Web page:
On The Important Matter Of Financial Literacy
Forbes ran an article recently that highlighted a study by the FINRA Foundation that estimated that two-thirds of Americans couldn’t pass a basic financial literacy test. It is no secret that Americans have low levels of financial literacy and find making the right financial decisions difficult. As of 2018, only five states required that high schools have a mandatory personal finance class before students get a diploma. As such, by the time most 18-19 year olds leave home and begin making more decisions about their money than ever before, they are virtually inept and prone to poor financial decisions.
The consequences of financial illiteracy are very real. Students graduate from college (or not) with daunting amounts of student loan and credit card debt, and struggle to make even a simple budget for themselves. I empathize with the majority, as we do a poor if not awful job in educating people early on the basics.
The reader base of Omahacharts.com knows that this blog has covered many aspects of technical analysis with an emphasis on the quantitative side of things. The reality is, most people don’t know what technical or quantitative analysis of markets is, and those two words used together is enough to bore (or scare) most to death. They don’t need analysis on an individual stock if they don’t know what a stock is. They don’t benefit from memorizing financial ratios and formulas, gain anything from an understanding of Volume Profile analysis, and Elliott Wave sounds like voodoo studied in a mental institution on the nights with a full moon.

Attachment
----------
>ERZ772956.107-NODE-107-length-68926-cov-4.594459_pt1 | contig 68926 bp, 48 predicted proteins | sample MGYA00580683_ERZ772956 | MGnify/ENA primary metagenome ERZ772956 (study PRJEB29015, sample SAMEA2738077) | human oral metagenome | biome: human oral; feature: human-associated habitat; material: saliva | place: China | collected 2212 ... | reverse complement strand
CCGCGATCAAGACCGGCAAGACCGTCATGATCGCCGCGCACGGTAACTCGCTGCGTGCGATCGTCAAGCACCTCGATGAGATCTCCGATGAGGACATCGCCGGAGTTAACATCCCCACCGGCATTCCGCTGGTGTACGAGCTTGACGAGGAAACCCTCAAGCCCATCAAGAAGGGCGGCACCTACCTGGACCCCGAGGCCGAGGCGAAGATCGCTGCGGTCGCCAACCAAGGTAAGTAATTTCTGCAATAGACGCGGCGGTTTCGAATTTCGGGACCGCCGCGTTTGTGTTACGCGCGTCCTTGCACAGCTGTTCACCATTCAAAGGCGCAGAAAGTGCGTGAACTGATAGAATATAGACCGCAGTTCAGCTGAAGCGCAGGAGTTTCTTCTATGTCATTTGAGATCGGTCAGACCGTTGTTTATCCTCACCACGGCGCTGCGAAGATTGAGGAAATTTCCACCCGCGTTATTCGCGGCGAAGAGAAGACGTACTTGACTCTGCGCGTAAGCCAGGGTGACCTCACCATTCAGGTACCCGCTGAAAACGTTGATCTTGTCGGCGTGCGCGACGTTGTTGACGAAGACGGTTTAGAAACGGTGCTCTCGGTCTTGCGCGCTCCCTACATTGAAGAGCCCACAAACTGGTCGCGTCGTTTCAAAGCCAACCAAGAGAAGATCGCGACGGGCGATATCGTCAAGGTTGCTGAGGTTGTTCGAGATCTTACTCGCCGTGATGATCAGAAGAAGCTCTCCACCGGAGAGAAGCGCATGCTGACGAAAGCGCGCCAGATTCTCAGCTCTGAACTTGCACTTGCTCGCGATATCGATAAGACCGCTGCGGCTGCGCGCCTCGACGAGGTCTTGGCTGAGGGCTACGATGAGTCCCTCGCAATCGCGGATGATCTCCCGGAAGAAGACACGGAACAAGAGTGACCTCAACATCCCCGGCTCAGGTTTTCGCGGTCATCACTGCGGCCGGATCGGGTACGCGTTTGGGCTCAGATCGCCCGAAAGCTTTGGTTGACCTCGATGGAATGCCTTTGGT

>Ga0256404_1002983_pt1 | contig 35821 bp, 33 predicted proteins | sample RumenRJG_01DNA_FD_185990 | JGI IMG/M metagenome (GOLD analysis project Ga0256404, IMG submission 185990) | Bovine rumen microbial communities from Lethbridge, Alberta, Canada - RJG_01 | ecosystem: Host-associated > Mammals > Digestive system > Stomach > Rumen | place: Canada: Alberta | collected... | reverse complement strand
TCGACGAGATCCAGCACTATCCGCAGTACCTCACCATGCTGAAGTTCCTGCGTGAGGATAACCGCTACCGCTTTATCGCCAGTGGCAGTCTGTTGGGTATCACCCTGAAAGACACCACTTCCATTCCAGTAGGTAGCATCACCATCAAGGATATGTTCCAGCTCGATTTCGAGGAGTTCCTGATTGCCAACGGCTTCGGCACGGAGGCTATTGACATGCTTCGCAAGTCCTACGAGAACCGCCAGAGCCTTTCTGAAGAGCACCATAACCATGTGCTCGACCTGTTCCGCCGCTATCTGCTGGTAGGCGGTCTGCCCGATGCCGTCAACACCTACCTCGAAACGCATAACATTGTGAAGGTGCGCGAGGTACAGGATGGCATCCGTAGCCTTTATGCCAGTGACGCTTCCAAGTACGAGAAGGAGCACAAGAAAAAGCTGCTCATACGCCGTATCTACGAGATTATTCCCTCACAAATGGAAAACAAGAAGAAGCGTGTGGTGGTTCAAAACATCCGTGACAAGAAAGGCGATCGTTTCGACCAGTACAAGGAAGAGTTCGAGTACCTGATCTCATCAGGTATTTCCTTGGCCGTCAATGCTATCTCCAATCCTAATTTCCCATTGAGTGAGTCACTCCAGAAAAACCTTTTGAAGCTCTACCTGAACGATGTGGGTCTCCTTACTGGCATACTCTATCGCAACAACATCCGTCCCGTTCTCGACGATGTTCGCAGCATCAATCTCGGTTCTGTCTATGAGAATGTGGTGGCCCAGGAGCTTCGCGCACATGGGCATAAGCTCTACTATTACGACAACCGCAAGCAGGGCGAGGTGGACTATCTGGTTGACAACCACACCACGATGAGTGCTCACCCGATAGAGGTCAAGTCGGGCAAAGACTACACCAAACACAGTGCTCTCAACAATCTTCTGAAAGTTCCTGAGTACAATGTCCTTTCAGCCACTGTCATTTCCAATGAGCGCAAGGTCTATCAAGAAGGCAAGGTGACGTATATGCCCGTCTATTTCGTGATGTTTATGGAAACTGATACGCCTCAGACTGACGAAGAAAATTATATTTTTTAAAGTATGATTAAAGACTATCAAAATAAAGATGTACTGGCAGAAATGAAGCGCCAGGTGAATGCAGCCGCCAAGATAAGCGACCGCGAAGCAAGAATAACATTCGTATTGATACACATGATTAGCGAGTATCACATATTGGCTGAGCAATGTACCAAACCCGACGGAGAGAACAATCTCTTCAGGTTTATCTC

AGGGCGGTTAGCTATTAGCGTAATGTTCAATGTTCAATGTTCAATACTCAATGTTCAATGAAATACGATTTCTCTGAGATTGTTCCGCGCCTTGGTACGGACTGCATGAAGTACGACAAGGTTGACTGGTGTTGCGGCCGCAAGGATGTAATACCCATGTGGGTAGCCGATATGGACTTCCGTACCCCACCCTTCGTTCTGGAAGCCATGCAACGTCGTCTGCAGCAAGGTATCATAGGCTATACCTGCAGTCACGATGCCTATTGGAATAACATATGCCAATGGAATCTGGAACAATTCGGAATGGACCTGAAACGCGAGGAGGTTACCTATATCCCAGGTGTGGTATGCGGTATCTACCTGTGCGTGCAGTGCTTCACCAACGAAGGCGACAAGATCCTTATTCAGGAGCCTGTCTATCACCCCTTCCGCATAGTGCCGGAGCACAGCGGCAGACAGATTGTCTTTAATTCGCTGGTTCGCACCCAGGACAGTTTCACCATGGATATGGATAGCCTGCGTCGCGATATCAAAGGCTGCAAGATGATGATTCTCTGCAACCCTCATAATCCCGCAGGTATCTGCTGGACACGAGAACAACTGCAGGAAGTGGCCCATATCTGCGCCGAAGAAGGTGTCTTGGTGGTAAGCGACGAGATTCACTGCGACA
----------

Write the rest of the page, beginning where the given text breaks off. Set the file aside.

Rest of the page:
My point is, for the past two years, this blog hasn’t spent much if any time going over some of the basics that will serve to help a greater number of people. While my focus will forever be technical and quantitative analysis, I will be devoting time to some long term, general financial advice and tips and tricks the layperson can put to work right away to help them succeed financially. I’ll cover a topic in plain English each week that can help anyone, not just those that swim in this geekyness to such an extent. The topics will cover such things as:
Should I pay off credit card debt or student loans first?
Should I contribute to a Roth or Traditional 401k and what is the difference?
What is the best way to buy a stock if I don’t know what I am doing?
How can I understand compound interest?
What should I do to save for my kids’ college expenses?
Etc, etc etc.
I look forward to trying to make the dry concepts of personal finance consumable. I hope the weekly series helps someone out there save for retirement, pay down debt, or gain a better understanding of investing.
The first topic will be this week and I hope to cover something the majority of us have to or had to face at some point: Should I pay down student loan / credit card debt or start investing for the long term?
I hope to bring on some guest bloggers for areas where I am not an expert so we can all gain an understanding of important topics.
Check back soon for Personal Finance 101 brought to you by Omahacharts.
Trent J. Smalley, CMT